Middle, High School Students Learn STEM Skills at UVA Camp
CHARLOTTESVILLE, Va. (WVIR) -
Middle and high school students are camped out at the University of Virginia Monday night. Rising eighth- and ninth-graders will be staying in the dorms until Wednesday, to get a college experience while building model solar cars, Mars rovers, and more.
The camp is called BLAST, which stands for Building Leaders for Advancing Science and Technology. The goal is to advance the students by giving them hands-on experience with science, technology, engineering, and math (STEM).
"They're understanding that science isn't - you don't have to be a nerd, you don't have to be a brain, it's just being willing to try something different and new,” said Cheri Faley, a high school teacher who’s chaperoning the program.
"I've wanted to be an engineer since I was in third grade,” said Chris Hawkins, a rising ninth-grader. "Having the background information and experiences will help me"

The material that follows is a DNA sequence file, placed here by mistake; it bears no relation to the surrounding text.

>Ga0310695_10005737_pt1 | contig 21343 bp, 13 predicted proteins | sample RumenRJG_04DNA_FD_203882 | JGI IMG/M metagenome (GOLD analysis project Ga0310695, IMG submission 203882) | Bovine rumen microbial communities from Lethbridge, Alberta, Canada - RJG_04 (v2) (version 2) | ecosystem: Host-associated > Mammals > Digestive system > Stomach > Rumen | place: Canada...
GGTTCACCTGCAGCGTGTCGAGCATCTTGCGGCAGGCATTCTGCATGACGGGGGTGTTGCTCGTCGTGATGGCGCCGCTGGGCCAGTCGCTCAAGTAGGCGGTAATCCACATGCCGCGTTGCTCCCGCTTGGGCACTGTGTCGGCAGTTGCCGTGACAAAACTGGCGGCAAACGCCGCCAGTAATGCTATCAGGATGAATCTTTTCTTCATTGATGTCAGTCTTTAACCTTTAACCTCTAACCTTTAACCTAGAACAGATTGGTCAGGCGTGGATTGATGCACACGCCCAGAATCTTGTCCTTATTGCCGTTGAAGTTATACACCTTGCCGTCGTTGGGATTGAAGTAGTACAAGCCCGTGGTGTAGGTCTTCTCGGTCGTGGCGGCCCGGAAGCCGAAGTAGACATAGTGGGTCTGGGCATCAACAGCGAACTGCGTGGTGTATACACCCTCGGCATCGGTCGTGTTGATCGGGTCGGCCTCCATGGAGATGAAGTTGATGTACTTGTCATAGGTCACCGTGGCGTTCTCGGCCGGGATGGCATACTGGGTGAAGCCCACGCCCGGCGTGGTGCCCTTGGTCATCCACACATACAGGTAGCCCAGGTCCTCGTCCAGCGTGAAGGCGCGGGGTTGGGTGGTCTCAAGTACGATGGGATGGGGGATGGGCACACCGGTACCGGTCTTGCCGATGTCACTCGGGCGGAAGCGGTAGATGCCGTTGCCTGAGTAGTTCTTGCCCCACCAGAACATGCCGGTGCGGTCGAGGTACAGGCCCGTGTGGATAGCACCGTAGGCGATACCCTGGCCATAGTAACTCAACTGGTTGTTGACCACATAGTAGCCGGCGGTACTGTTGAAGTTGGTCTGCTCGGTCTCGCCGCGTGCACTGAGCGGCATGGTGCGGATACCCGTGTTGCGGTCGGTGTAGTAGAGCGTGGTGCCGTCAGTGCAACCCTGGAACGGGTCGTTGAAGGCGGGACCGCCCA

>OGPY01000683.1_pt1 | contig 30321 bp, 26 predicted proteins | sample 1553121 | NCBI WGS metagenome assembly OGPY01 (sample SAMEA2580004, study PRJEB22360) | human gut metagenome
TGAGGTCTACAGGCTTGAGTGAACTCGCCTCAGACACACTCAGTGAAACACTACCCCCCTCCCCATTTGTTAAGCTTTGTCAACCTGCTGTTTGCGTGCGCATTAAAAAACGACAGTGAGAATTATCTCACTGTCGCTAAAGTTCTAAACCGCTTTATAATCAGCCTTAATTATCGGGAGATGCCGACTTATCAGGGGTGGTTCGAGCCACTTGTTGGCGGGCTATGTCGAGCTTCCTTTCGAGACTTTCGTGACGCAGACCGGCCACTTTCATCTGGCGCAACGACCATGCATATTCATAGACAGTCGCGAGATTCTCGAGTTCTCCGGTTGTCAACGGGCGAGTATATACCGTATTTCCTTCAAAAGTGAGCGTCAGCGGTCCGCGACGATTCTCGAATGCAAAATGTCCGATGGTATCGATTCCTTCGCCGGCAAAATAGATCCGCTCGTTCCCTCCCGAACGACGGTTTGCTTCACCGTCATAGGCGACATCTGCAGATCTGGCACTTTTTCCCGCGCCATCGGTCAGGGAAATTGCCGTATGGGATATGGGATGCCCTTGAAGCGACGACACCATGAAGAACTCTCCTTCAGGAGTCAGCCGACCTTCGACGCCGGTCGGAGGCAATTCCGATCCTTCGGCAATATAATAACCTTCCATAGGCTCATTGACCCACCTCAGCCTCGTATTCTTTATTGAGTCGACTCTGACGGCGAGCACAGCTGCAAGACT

The three-day camp is hosted by UVA but chaperoned by teachers selected from all over Virginia, who say the kids aren't the only ones learning. Kelli Bratton hopes to take ideas about hands-on learning back to her own classroom in the fall.
"Sometimes you really just need to sit back and say, ‘Here you go. Try and figure it out for yourself and it’s OK to be wrong, or its OK to not get things exactly right.’ That's part of the process and the scientific method,” Bratton said.
One of the projects the students will take on is making a model Mars rover, designed to be remotely operated from another location.
The camp is free for all of the students participating, who were selected through an application process in which they wrote essays explaining what they hope to get out of the experience.
The program is also being offered at Virginia Tech.
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